Copa Libertadores 2022: How Flamengo conquered Athletico Paranaense in the final – tactical analysis
For the second time in four years, Flamengo have conquered the glorious Copa Libertadores. In one of the club’s most successful eras, the Rubro-Negro have once again confirmed their dominance by winning the continental title just a week and a half after lifting the Copa do Brasil trophy. Flamengo’s start to the season was far from ideal under Juventus-linked manager Paulo Sousa, but after Dorival Júnior’s arrival, the Rio de Janeiro side have climbed back to the top of South American football.
The final was far from easy, though. With former Chelsea manager Luiz Felipe Scolari, also known as Felipão, in charge, Athletico Paranaense put up a good fight until the very end. With a relatively inferior side, quality-wise, the Furacão assembled a strong defensive system to stop Flamengo’s star-studded attack. While Pedro Henrique’s red card in the 43rd minute made things easier, Mengão were already starting to break through in the first half.
With Premier League-linked Gabriel Barbosa and Everton Ribeiro being the standout stars, Flamengo were able to confirm their superiority and win the Copa Libertadores for the third time in the club’s prestigious history.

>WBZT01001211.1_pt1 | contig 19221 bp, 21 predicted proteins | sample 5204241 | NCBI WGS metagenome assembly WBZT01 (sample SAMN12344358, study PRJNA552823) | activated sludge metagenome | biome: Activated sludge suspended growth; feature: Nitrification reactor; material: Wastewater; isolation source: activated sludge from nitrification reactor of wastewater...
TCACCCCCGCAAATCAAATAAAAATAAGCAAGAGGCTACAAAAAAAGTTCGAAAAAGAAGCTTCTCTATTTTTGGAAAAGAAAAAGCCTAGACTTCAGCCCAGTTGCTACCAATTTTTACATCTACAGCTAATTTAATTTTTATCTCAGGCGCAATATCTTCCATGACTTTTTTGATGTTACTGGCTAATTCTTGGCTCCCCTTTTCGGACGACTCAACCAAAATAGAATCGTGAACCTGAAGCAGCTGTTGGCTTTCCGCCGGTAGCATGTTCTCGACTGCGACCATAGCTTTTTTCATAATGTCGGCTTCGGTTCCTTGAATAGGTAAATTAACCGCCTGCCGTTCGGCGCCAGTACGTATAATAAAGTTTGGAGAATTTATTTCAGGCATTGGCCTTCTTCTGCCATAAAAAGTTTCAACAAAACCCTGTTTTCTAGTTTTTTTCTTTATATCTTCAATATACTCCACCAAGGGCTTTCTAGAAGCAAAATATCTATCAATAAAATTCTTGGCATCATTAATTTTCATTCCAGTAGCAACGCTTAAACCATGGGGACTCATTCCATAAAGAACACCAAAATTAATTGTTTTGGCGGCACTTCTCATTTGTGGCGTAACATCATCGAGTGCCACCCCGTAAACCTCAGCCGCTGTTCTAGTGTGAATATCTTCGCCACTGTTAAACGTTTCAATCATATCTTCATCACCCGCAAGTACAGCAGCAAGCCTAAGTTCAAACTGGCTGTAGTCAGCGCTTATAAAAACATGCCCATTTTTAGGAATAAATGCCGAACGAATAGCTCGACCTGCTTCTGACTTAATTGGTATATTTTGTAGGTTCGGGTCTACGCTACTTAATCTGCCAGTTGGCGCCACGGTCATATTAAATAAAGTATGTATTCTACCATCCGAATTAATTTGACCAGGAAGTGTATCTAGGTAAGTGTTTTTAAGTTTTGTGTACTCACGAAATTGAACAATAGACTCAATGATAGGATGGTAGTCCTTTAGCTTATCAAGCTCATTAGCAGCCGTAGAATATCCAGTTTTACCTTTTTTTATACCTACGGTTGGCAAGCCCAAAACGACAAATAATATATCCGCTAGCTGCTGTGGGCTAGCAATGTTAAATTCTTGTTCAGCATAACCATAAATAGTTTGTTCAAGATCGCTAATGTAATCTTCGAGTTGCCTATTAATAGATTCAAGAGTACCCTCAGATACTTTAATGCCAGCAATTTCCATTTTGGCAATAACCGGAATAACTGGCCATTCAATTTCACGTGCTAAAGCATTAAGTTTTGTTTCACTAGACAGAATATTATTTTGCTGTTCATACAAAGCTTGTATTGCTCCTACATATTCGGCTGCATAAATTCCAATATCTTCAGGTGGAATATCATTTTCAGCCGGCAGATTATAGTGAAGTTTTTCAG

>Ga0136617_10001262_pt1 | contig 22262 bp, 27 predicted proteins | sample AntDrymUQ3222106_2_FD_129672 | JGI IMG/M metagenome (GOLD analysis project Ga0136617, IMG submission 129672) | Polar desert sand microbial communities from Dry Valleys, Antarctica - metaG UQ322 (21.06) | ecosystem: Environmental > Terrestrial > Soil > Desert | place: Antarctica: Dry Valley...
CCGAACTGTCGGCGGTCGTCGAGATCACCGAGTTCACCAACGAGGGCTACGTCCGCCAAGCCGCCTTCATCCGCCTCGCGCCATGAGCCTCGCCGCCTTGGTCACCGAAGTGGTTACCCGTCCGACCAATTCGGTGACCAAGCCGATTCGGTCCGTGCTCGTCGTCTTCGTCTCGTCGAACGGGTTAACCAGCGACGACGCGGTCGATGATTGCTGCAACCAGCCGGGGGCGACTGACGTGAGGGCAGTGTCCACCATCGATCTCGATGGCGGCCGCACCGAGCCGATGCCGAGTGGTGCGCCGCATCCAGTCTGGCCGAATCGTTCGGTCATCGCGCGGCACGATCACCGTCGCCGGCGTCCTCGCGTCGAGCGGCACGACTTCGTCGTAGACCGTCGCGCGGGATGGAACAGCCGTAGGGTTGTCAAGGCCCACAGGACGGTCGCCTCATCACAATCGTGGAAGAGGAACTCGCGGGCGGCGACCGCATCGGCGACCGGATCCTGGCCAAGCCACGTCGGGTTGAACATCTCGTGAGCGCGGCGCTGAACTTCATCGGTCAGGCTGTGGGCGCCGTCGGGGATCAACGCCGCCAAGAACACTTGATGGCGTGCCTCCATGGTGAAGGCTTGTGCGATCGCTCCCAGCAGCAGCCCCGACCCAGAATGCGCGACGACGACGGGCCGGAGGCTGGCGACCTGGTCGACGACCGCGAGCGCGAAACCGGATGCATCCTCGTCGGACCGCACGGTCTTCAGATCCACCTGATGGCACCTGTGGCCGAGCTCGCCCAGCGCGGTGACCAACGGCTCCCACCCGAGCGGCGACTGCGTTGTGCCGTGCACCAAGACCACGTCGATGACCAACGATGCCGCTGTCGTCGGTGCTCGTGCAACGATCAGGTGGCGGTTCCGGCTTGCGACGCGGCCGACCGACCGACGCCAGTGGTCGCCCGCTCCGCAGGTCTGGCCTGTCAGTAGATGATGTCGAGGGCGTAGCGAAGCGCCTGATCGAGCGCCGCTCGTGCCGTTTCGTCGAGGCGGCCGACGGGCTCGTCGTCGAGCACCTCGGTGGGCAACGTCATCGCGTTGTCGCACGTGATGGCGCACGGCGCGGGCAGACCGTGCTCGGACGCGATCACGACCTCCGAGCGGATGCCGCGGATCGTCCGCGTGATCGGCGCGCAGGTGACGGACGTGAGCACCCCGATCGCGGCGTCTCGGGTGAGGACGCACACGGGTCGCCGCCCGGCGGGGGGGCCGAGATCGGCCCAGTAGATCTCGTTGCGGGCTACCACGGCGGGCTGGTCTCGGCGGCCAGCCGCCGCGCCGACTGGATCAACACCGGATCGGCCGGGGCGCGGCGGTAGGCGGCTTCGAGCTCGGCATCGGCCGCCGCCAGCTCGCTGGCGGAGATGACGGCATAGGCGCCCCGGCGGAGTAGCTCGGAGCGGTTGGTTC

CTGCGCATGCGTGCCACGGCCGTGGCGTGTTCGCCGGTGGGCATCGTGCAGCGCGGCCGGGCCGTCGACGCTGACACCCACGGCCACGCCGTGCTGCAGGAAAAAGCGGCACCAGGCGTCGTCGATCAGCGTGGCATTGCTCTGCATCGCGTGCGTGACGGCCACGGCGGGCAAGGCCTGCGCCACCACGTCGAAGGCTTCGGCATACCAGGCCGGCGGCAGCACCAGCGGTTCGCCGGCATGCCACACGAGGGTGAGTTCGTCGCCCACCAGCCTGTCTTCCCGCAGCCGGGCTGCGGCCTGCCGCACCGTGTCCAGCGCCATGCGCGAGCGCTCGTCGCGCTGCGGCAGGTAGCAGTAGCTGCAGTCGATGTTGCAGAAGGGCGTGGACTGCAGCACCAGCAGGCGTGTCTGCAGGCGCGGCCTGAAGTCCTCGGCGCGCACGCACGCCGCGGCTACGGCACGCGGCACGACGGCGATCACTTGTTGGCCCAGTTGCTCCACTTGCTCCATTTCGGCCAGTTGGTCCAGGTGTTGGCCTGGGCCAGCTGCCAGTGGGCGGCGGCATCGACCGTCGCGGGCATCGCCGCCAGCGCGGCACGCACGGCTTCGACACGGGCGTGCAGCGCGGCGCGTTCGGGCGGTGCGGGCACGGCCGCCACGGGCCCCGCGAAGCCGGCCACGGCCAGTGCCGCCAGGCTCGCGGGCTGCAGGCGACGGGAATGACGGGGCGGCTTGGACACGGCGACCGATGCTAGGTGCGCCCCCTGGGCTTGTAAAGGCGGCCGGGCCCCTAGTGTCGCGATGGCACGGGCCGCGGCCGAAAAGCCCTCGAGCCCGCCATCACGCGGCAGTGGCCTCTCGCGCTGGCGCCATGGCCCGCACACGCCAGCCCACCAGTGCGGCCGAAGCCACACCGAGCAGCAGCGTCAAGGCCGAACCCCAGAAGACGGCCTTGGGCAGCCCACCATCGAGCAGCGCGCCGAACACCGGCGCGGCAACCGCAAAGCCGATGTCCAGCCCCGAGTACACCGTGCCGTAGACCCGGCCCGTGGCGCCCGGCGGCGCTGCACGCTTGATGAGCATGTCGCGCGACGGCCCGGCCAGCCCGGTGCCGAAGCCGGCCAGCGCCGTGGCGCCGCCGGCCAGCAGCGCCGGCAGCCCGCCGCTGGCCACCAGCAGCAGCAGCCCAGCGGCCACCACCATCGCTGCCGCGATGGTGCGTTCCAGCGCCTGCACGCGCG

This tactical analysis will provide a detailed insight into the tactics behind the Copa Libertadores final in Guayaquil, Ecuador. More specifically, this analysis will also look at Athletico Paranaense‘s defensive plan to neutralise Flamengo’s quality, how Flamengo were able to break through, and finally how they were able to control a 10-men Athletico in the second half.
Before examining the tactics that dictated the final, it is worth looking at how both teams lined up for this match. Both managers have been rather consistent this season, with their starting eleven as well as their formations. Flamengo’s eleven was far from a surprise, with Dorival deploying the same players that won the Copa do Brasil earlier this month. On the other hand, there was much surprise as Felipão lined up with a rather attacking team. Given Flamengo’s superiority, many were expecting a much more defensive side.